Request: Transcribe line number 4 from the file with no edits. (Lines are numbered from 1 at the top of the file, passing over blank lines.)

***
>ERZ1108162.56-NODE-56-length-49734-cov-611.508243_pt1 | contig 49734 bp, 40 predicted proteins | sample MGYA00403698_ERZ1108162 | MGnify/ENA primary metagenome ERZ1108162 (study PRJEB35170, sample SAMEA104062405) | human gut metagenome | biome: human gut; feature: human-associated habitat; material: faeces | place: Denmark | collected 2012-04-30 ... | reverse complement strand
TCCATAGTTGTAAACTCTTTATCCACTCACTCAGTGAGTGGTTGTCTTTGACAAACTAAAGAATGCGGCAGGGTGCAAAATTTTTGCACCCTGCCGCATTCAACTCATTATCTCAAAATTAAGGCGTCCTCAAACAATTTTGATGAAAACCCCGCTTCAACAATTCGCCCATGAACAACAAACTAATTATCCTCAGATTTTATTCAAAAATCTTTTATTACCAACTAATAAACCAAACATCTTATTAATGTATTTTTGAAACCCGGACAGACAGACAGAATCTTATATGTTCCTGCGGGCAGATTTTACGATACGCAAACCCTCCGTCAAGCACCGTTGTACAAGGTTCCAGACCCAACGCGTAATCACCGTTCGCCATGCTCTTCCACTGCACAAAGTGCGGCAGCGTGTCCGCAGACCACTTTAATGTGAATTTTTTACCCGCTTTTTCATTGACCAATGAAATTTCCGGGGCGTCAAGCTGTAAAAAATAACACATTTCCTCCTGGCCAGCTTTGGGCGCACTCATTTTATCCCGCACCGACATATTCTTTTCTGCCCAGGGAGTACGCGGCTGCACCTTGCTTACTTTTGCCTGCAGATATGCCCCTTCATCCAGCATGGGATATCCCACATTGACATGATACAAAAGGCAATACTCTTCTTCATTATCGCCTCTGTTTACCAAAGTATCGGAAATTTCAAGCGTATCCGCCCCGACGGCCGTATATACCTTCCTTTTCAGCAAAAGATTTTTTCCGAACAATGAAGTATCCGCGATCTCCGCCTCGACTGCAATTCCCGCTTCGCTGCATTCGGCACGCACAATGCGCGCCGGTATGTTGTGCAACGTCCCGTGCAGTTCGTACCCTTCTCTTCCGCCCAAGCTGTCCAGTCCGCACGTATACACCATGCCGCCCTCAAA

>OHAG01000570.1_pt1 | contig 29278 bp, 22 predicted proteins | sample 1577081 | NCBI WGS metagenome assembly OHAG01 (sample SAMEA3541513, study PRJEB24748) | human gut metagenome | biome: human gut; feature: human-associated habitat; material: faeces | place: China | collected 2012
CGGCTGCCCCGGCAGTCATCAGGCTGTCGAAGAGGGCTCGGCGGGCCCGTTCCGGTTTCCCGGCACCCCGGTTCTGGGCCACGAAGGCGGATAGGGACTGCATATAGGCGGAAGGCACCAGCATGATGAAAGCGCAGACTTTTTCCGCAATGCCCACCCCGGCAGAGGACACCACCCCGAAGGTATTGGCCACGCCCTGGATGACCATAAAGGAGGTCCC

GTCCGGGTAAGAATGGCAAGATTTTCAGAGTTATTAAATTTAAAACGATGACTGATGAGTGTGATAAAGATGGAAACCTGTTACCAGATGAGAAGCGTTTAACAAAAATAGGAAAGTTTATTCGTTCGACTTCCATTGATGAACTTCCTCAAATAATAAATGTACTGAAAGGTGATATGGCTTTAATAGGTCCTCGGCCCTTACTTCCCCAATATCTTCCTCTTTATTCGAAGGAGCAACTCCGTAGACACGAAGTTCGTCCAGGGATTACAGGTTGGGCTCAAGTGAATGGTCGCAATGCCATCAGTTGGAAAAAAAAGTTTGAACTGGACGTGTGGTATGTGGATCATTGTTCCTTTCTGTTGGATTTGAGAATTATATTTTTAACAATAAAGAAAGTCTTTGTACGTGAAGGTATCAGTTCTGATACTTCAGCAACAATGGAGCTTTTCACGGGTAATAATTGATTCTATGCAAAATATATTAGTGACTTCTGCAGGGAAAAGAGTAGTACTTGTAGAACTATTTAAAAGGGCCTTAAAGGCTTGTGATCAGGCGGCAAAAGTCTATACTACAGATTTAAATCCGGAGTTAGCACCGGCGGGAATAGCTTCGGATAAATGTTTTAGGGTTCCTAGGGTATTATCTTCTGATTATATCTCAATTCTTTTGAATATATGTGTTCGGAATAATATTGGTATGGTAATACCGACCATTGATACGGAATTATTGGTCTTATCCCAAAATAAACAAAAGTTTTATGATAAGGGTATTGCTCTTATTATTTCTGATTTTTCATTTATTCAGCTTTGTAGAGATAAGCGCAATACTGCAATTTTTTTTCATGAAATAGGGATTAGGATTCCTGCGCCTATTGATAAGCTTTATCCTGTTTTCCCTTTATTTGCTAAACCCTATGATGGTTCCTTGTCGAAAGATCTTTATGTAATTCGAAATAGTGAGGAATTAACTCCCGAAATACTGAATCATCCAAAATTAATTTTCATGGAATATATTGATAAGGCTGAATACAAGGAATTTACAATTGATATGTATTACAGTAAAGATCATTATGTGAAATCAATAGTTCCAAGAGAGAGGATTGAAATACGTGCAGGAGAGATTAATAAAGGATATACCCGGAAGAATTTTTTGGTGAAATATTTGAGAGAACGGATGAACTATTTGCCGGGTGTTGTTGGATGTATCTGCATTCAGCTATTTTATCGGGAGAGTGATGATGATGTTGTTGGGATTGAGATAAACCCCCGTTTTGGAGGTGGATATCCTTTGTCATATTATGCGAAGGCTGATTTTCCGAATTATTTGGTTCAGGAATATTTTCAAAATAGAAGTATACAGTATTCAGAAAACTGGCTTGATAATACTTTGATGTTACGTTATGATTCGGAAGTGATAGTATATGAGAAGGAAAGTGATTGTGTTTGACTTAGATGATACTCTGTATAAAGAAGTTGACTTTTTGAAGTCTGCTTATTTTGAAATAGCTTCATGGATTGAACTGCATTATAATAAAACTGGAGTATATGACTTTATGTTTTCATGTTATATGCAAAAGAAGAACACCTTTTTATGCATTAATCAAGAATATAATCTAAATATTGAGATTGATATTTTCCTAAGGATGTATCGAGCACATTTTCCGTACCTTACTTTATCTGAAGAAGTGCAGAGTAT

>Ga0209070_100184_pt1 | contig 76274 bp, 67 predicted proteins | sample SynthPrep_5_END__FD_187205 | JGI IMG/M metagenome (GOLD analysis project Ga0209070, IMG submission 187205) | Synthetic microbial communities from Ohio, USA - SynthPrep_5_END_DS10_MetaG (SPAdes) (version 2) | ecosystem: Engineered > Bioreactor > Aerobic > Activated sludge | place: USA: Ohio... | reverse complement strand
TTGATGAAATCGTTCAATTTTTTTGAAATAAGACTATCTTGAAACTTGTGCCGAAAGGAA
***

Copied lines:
CGGCTGCCCCGGCAGTCATCAGGCTGTCGAAGAGGGCTCGGCGGGCCCGTTCCGGTTTCCCGGCACCCCGGTTCTGGGCCACGAAGGCGGATAGGGACTGCATATAGGCGGAAGGCACCAGCATGATGAAAGCGCAGACTTTTTCCGCAATGCCCACCCCGGCAGAGGACACCACCCCGAAGGTATTGGCCACGCCCTGGATGACCATAAAGGAGGTCCC